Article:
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With Four Weeks Until Early Voting, Greg Abbott And Wendy Davis Try To Connect

Mark Graham/Cooper Neil
The Texas Tribune
Republican Greg Abbott and Democrat Wendy Davis, candidates for governor.

The candidates for governor are back on the campaign trail after mixing it up in their first debate Friday night. On Saturday Democrat Wendy Davis sat for an hour-long interview in Austin. Republican Greg Abbott stayed in the Rio Grande Valley, hoping to attract Latino votes.

Abbott appeared with three Rio Grande Valley mayors who support him and sought to send a message of unity with Hispanics by introducing his wife Cecilia.

Credit Shelley Kofler / KERA News
Greg Abbott introduces his wife Cecilia as the woman who will make history as the first Latina first lady of Texas.

“When I put my hand on the Bible and raise my right hand, and take that oath of office to be your next governor, my wife will make Texas history as the first Hispanic first lady of the state of Texas,” he said to a cheering crowd of supporters.

Abbott then laughed at himself as he stumbled over the pronunciation of a slogan in Spanish, Unidos en el Valle, which means united in the (Rio Grande) Valley.

“Sorry, mi Española is-,” he shrugged.

Abbott Courting Latino Voters

The 56-year old Attorney General says his campaign has been reaching out to voters in the Valley for months, and he believes he can become the first statewide Republican to win this part of Texas because of cultural ties and his message of economic opportunity.

“They want the opportunity to create their own businesses. It could be a small tienda that’s 10 feet by 10 foot feet.  They want the opportunity to do that without the government telling them how to run it,” he said.

As Abbott and supporters knocked on doors in South Texas, Wendy Davis was in Austin on a Texas Tribune Festival stage, talking about the differences between herself and Abbott.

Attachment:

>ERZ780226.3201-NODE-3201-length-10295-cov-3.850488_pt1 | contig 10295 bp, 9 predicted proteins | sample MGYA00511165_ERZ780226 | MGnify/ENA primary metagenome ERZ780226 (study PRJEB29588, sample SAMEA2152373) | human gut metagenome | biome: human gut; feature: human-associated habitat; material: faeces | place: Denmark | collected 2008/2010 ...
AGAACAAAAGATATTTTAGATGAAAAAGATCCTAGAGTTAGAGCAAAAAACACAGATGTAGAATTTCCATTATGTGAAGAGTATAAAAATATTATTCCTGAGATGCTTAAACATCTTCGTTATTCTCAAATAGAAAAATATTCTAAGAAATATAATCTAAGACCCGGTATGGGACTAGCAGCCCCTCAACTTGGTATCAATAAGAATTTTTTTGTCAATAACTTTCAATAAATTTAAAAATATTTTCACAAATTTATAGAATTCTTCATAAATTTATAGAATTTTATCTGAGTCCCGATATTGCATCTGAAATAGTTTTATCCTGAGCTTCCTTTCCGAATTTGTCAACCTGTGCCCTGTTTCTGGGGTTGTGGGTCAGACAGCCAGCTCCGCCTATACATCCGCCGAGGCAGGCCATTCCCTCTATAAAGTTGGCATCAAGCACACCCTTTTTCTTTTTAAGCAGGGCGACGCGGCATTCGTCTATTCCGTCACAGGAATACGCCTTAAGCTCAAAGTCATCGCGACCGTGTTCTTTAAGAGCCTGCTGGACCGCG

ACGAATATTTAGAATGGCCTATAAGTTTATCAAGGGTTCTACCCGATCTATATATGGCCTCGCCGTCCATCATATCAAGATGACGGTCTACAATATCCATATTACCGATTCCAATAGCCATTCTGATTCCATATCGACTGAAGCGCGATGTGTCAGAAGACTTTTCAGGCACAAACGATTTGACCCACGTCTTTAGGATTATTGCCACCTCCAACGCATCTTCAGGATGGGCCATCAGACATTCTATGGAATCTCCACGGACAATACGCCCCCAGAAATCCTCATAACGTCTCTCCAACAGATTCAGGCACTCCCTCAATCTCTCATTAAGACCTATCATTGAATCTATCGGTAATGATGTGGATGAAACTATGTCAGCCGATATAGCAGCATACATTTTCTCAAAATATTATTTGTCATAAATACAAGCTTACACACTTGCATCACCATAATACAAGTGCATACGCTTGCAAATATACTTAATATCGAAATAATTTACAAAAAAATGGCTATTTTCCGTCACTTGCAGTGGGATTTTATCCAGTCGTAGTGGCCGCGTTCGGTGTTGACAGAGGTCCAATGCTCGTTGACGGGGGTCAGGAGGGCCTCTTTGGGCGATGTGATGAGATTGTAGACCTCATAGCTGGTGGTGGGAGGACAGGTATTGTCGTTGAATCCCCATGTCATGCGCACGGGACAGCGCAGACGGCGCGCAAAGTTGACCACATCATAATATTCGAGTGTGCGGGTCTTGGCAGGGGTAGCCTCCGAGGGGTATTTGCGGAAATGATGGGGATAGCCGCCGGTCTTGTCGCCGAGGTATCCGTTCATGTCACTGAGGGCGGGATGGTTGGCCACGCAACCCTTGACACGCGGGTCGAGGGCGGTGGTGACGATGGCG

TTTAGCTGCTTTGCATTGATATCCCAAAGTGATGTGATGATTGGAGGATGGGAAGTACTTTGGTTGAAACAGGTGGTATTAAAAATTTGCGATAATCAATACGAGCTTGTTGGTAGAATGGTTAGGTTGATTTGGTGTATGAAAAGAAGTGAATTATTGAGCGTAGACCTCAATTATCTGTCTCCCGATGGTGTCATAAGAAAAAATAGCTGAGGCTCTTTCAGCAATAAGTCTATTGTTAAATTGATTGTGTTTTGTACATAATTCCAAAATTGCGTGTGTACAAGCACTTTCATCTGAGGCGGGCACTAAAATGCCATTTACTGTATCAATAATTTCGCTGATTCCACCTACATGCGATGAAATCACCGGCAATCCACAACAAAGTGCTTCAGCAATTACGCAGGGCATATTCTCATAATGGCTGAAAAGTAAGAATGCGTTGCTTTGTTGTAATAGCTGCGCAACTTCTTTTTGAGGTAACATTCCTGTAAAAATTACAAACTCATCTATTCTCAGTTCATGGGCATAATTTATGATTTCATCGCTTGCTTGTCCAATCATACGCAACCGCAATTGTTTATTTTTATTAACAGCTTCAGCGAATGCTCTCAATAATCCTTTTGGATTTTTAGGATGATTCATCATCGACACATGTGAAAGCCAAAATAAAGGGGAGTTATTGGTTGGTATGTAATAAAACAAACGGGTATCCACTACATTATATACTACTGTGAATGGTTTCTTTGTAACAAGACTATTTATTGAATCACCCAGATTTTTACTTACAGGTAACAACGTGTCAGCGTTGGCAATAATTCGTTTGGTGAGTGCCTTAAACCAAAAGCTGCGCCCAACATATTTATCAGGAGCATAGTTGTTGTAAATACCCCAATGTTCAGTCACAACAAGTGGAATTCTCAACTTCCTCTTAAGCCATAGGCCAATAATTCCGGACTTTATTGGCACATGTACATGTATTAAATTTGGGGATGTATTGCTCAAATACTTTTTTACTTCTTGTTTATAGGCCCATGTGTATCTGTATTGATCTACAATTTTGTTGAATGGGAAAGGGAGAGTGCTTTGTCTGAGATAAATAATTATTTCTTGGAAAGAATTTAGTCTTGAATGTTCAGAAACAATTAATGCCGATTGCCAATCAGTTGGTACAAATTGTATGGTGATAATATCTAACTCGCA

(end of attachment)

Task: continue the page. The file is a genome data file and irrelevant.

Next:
Davis Highlights Differences on Instate Tuition, Medicaid Funding  

Credit Shelley Kofler / KERA News
Wendy Davis grabs a bullhorn to thank supporters following the Friday night debate.

Abbott wants to reform a law that gives in-state tuition to undocumented immigrants who graduate from a Texas high school. Numerous Republicans want to eliminate the instate tuition benefit. Davis says if a bill doing that reached her governor’s desk she would “veto it in a heartbeat.”

“Making an investment in these young people who will contribute to our economy rather than assuring they won’t have an opportunity to succeed in this economy makes no sense,” she told an audience of several hundred.  

Davis also said as governor she’d consider using executive authority to bring $100 billion in federal Medicaid money to Texas. Governor Rick Perry rejected that money which would have required Texas to insure more low income citizens. Abbott, like Perry, opposes Obamacare and expanding Medicaid coverage.

Appealing the School Funding Decision

Davis, 51, who grew up in Fort Worth again talked about restoring billions of dollars in education cuts. During the debate she asked Abbott why, as Attorney General, he is appealing a judge’s decision that declared the Texas school funding system unconstitutional.

“Mr. Abbott these cuts and the cuts you’re defending that have left our classrooms overcrowded that have left our teachers laid off, that’s not conservative, that’s not liberal that’s just dumb,” she stated.

Abbott claimed Senate Bill 899 passed in 2011 prevents him from settling the suit.

“That is a law you voted on and helped pass in in 2011 that removes from the Attorney General the ability to settle lawsuits just like this,” said Abbott.

The Davis campaign argues the law doesn’t prevent Abbott from dropping the lawsuit altogether. That’s a point Davis  plans to zero in on this week as both campaigns try to get Texans’ attention in the four weeks before early voting starts.

Former KERA staffer Shelley Kofler was news director, managing editor and senior reporter. She is an award-winning reporter and television producer who previously served as the Austin bureau chief and legislative reporter for North Texas ABC affiliate WFAA-TV.